JoVE Visualize What is visualize?
Stop Reading. Start Watching.
Advanced Search
Stop Reading. Start Watching.
Regular Search
Find video protocols related to scientific articles indexed in Pubmed.
Discovery of kibdelomycin, a potent new class of bacterial type II topoisomerase inhibitor by chemical-genetic profiling in Staphylococcus aureus.
Chem. Biol.
PUBLISHED: 06-01-2011
Show Abstract
Hide Abstract
Bacterial resistance to known therapeutics has led to an urgent need for new chemical classes of antibacterial agents. To address this we have applied a Staphylococcus aureus fitness test strategy to natural products screening. Here we report the discovery of kibdelomycin, a novel class of antibiotics produced by a new member of the genus Kibdelosporangium. Kibdelomycin exhibits broad-spectrum, gram-positive antibacterial activity and is a potent inhibitor of DNA synthesis. We demonstrate through chemical genetic fitness test profiling and biochemical enzyme assays that kibdelomycin is a structurally new class of bacterial type II topoisomerase inhibitor preferentially inhibiting the ATPase activity of DNA gyrase and topoisomerase IV. Kibdelomycin is thus the first truly novel bacterial type II topoisomerase inhibitor with potent antibacterial activity discovered from natural product sources in more than six decades.
Related JoVE Video
Coelomycin, a highly substituted 2,6-dioxo-pyrazine fungal metabolite antibacterial agent discovered by Staphylococcus aureus fitness test profiling.
J. Antibiot.
PUBLISHED: 07-28-2010
Show Abstract
Hide Abstract
Bacterial resistance to antibiotics, particularly to multiple antibiotics, is becoming a cause for significant concern. The only really viable course of action to counter this is to discover new antibiotics with novel modes of action. We have recently implemented a new antisense-based chemical genetic screening technology to accomplish this goal. The discovery and antibacterial activity of coelomycin, a fully substituted 2,6-dioxo pyrazine, illustrates the application of the Staphylococcus aureus fitness test strategy to natural products discovery.
Related JoVE Video
A Staphylococcus aureus fitness test platform for mechanism-based profiling of antibacterial compounds.
Chem. Biol.
PUBLISHED: 03-06-2009
Show Abstract
Hide Abstract
The emergence of drug-resistant bacteria coupled with the limited discovery of novel chemical scaffolds and druggable targets inspires new approaches to antibiotic development. Here we describe a chemical genomics strategy based on 245 Staphylococcus aureus antisense RNA strains, each engineered for reduced expression of target genes essential for S. aureus growth. Attenuation of gene expression can sensitize cells to compounds that inhibit the activity of a gene product or associated process. Pools of strains grown competitively in the presence of bioactive compounds generate characteristic profiles of strain sensitivities reflecting compound mechanism of action. Here, we validate this approach with a structurally and mechanistically diverse set of reference antibiotics and, in the accompanying paper in this issue of Chemistry & Biology (Huber et al., 2009), demonstrate its use in the discovery of new cell wall inhibitors.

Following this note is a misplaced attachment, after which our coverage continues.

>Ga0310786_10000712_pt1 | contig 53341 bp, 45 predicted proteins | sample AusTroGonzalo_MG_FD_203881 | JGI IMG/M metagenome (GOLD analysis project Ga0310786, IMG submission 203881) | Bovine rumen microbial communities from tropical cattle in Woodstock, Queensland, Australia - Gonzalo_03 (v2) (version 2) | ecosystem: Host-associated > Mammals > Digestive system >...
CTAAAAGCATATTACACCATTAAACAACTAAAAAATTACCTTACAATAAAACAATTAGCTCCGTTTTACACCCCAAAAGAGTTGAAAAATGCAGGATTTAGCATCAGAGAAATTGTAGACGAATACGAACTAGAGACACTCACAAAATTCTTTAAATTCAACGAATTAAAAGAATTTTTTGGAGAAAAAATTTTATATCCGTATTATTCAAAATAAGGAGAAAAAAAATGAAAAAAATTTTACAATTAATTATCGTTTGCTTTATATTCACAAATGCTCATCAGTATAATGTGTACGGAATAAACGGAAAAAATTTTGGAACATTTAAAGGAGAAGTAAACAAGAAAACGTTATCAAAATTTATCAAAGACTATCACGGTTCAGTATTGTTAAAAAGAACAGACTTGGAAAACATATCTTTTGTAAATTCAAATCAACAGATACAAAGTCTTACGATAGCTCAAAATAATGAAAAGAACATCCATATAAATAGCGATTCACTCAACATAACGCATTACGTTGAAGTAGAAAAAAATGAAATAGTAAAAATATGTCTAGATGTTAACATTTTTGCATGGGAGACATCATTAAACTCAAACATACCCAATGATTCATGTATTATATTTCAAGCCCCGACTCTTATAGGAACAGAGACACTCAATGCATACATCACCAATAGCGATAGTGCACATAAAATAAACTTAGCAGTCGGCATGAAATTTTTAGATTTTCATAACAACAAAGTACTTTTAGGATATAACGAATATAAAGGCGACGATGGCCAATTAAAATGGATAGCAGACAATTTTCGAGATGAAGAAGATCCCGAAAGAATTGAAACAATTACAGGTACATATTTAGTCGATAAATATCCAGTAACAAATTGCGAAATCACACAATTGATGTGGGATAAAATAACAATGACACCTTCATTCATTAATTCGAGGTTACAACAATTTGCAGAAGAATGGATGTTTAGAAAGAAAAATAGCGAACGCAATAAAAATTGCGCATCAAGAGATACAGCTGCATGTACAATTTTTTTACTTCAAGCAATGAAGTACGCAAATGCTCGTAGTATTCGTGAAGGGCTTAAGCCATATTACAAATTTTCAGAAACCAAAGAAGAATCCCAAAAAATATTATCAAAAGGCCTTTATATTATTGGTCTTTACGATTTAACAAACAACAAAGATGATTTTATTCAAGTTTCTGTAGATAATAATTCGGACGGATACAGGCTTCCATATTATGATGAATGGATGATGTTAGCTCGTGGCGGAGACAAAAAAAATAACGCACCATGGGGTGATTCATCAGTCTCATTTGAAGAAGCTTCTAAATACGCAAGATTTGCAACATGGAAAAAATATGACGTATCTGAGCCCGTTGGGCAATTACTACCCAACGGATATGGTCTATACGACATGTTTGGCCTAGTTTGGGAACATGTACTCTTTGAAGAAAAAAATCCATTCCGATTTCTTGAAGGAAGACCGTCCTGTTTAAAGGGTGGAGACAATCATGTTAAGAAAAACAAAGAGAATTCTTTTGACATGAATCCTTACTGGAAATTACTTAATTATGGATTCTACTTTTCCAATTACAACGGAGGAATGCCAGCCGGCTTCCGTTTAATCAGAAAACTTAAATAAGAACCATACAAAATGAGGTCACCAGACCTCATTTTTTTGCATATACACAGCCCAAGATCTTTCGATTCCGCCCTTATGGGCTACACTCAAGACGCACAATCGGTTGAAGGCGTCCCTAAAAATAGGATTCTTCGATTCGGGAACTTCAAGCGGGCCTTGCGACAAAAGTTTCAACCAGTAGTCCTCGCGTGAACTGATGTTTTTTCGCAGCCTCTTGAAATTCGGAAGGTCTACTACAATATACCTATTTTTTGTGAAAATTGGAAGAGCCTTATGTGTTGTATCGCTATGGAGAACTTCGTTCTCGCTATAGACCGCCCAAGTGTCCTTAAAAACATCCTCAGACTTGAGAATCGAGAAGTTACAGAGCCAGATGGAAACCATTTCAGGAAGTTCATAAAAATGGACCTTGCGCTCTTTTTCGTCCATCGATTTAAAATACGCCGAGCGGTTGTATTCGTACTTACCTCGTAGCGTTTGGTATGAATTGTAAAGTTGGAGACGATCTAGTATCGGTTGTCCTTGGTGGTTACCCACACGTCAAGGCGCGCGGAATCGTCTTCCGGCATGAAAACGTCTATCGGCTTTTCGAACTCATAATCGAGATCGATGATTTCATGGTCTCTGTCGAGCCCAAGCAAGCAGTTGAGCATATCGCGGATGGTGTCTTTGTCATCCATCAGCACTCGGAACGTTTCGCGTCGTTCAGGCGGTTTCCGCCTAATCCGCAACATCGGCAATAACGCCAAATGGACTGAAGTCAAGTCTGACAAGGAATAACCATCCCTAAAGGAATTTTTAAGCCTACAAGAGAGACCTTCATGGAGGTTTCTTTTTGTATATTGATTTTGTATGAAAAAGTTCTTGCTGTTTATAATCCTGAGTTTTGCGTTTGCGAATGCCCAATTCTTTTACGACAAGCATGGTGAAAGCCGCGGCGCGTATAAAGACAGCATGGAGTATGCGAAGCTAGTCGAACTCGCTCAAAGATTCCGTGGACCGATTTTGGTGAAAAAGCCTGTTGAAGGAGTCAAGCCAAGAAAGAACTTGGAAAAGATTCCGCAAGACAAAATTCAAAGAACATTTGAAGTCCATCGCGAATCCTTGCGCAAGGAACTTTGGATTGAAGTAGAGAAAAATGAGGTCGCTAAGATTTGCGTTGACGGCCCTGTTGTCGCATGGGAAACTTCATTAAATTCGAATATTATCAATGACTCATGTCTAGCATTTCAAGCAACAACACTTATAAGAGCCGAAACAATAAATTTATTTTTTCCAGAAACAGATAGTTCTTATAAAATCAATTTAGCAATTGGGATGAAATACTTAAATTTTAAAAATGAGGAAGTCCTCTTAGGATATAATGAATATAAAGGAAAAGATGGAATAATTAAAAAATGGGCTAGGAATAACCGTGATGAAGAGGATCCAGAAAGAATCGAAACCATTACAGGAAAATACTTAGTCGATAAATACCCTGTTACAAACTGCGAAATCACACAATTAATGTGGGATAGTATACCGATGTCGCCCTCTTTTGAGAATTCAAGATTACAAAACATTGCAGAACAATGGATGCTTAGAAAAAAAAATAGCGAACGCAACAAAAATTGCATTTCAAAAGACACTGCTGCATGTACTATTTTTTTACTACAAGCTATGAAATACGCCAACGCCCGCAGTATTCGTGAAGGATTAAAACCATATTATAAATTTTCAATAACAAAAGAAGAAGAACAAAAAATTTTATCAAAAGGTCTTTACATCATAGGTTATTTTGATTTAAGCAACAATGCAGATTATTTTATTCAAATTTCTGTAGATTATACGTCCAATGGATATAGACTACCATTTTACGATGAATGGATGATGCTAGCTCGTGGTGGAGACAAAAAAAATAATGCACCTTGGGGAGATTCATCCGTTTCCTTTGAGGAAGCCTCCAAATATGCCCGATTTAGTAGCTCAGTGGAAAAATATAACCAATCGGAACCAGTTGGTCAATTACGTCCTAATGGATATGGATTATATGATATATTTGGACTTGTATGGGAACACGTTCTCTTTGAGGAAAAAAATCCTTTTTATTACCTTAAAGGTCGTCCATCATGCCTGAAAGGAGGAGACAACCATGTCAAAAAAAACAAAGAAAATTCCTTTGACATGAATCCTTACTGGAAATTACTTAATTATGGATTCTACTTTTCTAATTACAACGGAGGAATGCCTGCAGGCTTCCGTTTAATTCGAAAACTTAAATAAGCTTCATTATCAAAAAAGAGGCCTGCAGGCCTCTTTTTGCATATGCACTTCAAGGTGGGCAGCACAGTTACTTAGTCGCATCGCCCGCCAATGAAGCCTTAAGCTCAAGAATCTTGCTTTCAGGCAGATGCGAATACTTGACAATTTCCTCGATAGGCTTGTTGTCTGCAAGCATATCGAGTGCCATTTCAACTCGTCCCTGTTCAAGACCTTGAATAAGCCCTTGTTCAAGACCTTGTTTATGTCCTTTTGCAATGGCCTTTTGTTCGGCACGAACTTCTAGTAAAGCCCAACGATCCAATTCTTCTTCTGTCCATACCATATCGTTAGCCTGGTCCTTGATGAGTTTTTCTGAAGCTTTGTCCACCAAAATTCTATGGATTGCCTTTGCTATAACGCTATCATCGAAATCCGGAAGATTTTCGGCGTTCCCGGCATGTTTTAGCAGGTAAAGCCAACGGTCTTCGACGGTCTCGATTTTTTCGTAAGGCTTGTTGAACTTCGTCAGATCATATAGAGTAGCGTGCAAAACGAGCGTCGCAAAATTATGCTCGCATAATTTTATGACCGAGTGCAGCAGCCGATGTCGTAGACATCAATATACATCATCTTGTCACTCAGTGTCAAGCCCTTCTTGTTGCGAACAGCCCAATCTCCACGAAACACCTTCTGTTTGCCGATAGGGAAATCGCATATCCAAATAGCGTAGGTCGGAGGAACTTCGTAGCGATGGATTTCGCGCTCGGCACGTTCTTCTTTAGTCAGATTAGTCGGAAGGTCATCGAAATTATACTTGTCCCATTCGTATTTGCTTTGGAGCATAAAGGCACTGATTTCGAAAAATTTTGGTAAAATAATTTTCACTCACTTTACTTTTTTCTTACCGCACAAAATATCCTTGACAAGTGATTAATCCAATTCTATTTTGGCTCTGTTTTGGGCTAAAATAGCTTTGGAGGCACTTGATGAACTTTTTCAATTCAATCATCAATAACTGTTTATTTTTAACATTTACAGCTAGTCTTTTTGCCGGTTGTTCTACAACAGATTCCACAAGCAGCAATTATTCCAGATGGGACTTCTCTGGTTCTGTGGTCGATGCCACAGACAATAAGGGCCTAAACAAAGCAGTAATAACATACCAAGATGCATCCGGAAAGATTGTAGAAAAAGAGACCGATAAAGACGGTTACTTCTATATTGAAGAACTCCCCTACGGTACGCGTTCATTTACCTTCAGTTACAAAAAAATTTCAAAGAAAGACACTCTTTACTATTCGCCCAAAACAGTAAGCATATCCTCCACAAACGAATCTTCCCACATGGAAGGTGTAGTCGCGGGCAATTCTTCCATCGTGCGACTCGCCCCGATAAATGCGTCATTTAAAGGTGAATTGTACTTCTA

Related JoVE Video
Broadening the spectrum of ?-lactam antibiotics through inhibition of signal peptidase type I.
Antimicrob. Agents Chemother.
Show Abstract
Hide Abstract
The resistance of methicillin-resistant Staphylococcus aureus (MRSA) to all ?-lactam classes limits treatment options for serious infections involving this organism. Our goal is to discover new agents that restore the activity of ?-lactams against MRSA, an approach that has led to the discovery of two classes of natural product antibiotics, a cyclic depsipeptide (krisynomycin) and a lipoglycopeptide (actinocarbasin), which potentiate the activity of imipenem against MRSA strain COL. We report here that these imipenem synergists are inhibitors of the bacterial type I signal peptidase SpsB, a serine protease that is required for the secretion of proteins that are exported through the Sec and Tat systems. A synthetic derivative of actinocarbasin, M131, synergized with imipenem both in vitro and in vivo with potent efficacy. The in vitro activity of M131 extends to clinical isolates of MRSA but not to a methicillin-sensitive strain. Synergy is restricted to ?-lactam antibiotics and is not observed with other antibiotic classes. We propose that the SpsB inhibitors synergize with ?-lactams by preventing the signal peptidase-mediated secretion of proteins required for ?-lactam resistance. Combinations of SpsB inhibitors and ?-lactams may expand the utility of these widely prescribed antibiotics to treat MRSA infections, analogous to ?-lactamase inhibitors which restored the utility of this antibiotic class for the treatment of resistant Gram-negative infections.
Related JoVE Video

What is Visualize?

JoVE Visualize is a tool created to match the last 5 years of PubMed publications to methods in JoVE's video library.

How does it work?

We use abstracts found on PubMed and match them to JoVE videos to create a list of 10 to 30 related methods videos.

Video X seems to be unrelated to Abstract Y...

In developing our video relationships, we compare around 5 million PubMed articles to our library of over 4,500 methods videos. In some cases the language used in the PubMed abstracts makes matching that content to a JoVE video difficult. In other cases, there happens not to be any content in our video library that is relevant to the topic of a given abstract. In these cases, our algorithms are trying their best to display videos with relevant content, which can sometimes result in matched videos with only a slight relation.